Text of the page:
Rafa Nadal talks about the Wimbledon controversy of not allowing Russian tennis players to play, by John Carlin

“Every people has the government it deserves”. Joseph de Maistre

Gareth Bale amazes me. He amazes me the nakedness of his effrontery. Last week it was over. It’s crazy (“ crazy ”) what is required of soccer players today, said the player who played 290 minutes for Real Madrid last season, at 100,000 euros each.

He cited with horror the example of Kevin de Bruyne, who could be forced to play 79 games – or 7,110 minutes – next season. “It’s too much!” exclaimed Bale. And he added: “Something has to change … but, unfortunately, money comes into play.”

As a player, the Welshman has talent, even if he only bothers to show it off when playing for his country. As cheek he competes, at the highest world level, with Vladimir Putin.


Rafael Nadal and Daniil Medvédev greet each other at the end of the final of the last Australian Open

Andy Cheung / Getty

Speaking of cheek, under normal conditions today we would be watching the World Cup. Let’s not forget that when 14 of the 22 members of the FIFA executive committee voted in favor of Qatar as the venue for the 2022 World Cup, it was assumed that the tournament would be held in June. Interestingly, none of the 14 took the summer factor into consideration. The heat that we are experiencing today here in Spain is a pleasant chill compared to the hell to which the masters of FIFA proposed to condemn the national teams and their fans at this time. The temperature in Qatar is 45 degrees today as I write. Possibly up to 50 before the date the final should have been held.

Nadal agrees with the ATP that the English are wrong not to allow the Russians to play

I am very much in favor of journalistic investigation but in this case there is no need. By seeing the scenes of that movie in which Lawrence of Arabia crosses the desert on a camel, we know that at 14 he bought them. The only thing that remains to be seen is how much they were paid. Perhaps the same as Bale, but for fewer minutes of work.


Russia will not play in the Christmas World Cup that they have given us in exchange, a sign that being a thief does not mean completely without honor. Unlike the ATP, the Association of Tennis Professionals, FIFA has banned the Russians from all international competitions. The ATP has gone even further in its pro-Russian stance. The organizers of Wimbledon, which starts next Monday, have banned Russian tennis players from participating in their tournament. ATP’s answer? Punish Wimbledon. In this edition of the tournament, points will not be distributed in the world ranking controlled by the ATP.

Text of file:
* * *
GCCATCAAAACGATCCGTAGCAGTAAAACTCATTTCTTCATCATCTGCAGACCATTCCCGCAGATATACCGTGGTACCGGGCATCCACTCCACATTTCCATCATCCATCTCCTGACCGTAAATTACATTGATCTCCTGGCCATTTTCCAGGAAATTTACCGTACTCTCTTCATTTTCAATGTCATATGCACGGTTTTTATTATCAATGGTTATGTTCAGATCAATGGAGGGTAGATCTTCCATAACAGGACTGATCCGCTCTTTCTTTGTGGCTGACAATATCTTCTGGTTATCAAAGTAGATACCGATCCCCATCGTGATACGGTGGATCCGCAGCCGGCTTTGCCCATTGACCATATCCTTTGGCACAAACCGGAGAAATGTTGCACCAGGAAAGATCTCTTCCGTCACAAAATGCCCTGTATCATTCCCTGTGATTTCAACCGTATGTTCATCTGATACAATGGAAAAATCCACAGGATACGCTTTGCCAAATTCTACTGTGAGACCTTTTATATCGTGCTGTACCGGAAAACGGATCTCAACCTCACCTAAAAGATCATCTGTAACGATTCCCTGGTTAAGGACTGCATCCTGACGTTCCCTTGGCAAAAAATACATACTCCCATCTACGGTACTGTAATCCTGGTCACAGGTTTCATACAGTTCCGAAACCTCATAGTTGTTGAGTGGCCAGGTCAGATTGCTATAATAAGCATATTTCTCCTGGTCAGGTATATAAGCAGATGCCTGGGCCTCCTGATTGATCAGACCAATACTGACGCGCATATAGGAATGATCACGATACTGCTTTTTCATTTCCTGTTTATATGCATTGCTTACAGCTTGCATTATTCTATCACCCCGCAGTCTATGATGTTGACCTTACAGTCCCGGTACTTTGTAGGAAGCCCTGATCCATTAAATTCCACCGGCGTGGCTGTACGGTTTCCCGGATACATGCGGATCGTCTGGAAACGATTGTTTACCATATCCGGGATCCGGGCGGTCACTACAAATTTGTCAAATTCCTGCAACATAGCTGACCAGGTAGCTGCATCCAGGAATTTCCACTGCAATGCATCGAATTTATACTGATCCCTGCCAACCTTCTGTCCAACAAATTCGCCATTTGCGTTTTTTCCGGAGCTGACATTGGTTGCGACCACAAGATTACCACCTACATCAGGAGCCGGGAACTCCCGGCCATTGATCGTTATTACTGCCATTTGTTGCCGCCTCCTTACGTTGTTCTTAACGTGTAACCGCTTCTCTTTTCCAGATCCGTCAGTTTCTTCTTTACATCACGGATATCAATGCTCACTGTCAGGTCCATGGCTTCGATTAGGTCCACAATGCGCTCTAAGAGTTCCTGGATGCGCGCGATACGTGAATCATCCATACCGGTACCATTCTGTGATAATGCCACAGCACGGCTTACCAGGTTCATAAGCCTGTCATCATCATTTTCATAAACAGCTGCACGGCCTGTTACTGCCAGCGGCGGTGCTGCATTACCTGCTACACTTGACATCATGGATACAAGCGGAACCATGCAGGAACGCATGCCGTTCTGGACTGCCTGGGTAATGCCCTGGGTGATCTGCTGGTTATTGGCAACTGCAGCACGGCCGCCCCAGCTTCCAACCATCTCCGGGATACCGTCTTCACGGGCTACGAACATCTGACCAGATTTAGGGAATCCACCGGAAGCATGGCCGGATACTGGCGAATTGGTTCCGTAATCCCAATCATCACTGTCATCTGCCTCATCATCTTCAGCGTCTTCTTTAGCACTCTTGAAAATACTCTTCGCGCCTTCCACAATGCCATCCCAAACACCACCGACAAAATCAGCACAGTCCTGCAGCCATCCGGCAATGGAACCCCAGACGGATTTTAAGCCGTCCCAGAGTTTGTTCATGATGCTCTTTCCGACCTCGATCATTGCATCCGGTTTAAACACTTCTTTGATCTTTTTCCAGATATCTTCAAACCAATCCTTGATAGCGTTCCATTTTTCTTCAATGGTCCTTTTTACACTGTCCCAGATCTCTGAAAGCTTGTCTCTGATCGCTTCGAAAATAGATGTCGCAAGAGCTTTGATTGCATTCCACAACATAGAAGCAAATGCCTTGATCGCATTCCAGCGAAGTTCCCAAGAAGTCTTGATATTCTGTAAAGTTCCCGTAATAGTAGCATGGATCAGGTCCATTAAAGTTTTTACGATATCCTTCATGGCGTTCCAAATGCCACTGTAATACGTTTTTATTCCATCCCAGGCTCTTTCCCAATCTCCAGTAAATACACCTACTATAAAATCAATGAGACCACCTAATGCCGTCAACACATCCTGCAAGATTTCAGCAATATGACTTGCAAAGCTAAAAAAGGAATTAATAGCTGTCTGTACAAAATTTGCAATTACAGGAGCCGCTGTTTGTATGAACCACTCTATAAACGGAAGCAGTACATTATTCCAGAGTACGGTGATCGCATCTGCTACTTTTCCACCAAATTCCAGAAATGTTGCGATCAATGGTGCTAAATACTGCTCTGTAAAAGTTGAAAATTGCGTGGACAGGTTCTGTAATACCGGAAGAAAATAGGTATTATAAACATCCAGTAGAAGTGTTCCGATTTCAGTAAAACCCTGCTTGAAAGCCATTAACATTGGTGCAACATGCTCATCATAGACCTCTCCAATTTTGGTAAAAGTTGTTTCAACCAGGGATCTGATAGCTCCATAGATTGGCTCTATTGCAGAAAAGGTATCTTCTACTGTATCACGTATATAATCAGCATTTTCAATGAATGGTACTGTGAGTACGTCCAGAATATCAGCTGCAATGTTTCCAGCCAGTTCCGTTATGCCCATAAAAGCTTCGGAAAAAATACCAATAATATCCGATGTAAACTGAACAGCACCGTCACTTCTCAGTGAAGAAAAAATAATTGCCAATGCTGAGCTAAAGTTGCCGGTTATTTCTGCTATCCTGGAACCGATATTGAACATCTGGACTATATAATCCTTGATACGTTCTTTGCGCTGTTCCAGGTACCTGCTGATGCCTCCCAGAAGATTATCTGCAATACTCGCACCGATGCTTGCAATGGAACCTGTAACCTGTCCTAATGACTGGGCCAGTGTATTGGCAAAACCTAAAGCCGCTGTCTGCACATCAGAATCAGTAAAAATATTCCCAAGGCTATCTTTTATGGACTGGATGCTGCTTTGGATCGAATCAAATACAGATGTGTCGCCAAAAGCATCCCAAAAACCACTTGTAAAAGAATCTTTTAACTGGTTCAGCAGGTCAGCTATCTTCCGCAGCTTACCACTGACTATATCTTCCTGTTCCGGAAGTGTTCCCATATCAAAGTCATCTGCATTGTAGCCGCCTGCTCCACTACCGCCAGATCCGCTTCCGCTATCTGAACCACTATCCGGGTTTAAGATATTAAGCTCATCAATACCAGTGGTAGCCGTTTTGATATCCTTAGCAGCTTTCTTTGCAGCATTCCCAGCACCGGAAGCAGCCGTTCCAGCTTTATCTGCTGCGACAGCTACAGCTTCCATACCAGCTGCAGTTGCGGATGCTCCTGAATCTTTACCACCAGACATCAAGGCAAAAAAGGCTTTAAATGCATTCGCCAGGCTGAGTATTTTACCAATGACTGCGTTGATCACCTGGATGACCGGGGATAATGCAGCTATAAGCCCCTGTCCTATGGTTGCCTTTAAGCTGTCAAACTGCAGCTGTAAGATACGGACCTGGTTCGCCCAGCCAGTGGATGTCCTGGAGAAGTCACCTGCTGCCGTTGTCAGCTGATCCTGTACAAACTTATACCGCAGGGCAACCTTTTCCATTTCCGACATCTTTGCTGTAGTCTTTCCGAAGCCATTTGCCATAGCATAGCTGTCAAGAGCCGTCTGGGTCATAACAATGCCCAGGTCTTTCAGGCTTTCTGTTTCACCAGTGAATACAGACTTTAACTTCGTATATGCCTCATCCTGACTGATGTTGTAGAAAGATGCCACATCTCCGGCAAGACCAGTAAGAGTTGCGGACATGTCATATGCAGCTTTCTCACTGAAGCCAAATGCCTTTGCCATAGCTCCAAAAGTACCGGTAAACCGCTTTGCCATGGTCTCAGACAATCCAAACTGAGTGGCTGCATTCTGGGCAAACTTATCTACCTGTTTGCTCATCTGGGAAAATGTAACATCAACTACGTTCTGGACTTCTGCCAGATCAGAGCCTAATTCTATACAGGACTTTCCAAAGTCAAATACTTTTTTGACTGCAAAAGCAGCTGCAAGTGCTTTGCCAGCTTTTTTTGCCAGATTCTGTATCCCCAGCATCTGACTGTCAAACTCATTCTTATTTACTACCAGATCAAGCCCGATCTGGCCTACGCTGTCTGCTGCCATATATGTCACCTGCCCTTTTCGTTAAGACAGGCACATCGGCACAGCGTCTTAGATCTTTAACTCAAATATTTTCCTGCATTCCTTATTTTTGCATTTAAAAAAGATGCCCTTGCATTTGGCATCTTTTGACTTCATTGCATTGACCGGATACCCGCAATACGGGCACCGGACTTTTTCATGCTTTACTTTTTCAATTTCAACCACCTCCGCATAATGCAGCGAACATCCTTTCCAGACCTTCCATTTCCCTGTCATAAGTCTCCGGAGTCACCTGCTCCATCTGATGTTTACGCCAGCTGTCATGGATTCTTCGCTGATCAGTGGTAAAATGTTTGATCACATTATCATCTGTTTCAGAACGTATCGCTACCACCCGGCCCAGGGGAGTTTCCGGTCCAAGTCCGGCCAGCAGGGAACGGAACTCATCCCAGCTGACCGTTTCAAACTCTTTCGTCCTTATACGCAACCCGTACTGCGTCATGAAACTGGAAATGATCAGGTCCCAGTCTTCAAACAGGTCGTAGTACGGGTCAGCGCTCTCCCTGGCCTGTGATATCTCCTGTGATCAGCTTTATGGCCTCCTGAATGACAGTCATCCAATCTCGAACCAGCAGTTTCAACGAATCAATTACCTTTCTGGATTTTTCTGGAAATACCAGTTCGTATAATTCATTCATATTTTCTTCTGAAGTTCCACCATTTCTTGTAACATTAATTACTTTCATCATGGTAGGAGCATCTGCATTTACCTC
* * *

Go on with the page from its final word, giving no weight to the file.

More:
Rafa Nadal will play at Wimbledon, but he agrees with the ATP that the English are wrong not to allow the Russians to play. “I think it’s very unfair to my Russian teammates,” Nadal said last month. “It’s not his fault what’s going on right now with the war.”

Is it true that the war is not the fault of Daniil Medvedev, the current world number one? Is it true that it is not the fault of his ordinary compatriots, whom he has deprived of the delight of eating a McDonald’s hamburger, or savoring a Frappuccino made in Starbucks? Well, at first glance, yes. The war was ordered by the Russian Gareth Bale. If that is the logic, then yes, it is unfair to exclude Medvedev from Wimbledon, all the sanctions that have been taken against Russia for the war in Ukraine are unfair, it is unfair that any Russian suffers any type of boycott except Putin himself. If Nadal and the ATP see it that way, let them say so.

Denisov spoke for two hours against the war, perfectly aware of the risk he was taking

And let them tell Igor Denisov. Most Russians approve of the war; Very few have dared to denounce it. Denísov, captain of the Russian soccer team between 2012 and 2016, has dared. “A complete horror,” he said in an interview five days ago. He went further. He declared himself in favor of the sports boycott against his country. And he disagreed with Nadal. “If our country entered there, I consider that it is the fault of all of us.”

Denisov spoke for two hours against the war, perfectly aware of the risk he was taking. “Maybe I’ll be arrested or killed after these words,” he said, “but I’m telling it like it is.” What eggs! Denisov lives in Russia. Medvedev, who has not said a peep against Putin, lives in Monaco. The injustice, Rafa, is not that your Russian partner doesn’t play at Wimbledon. The injustice—the shame—is that they let him continue playing in all the other tournaments on the international circuit.



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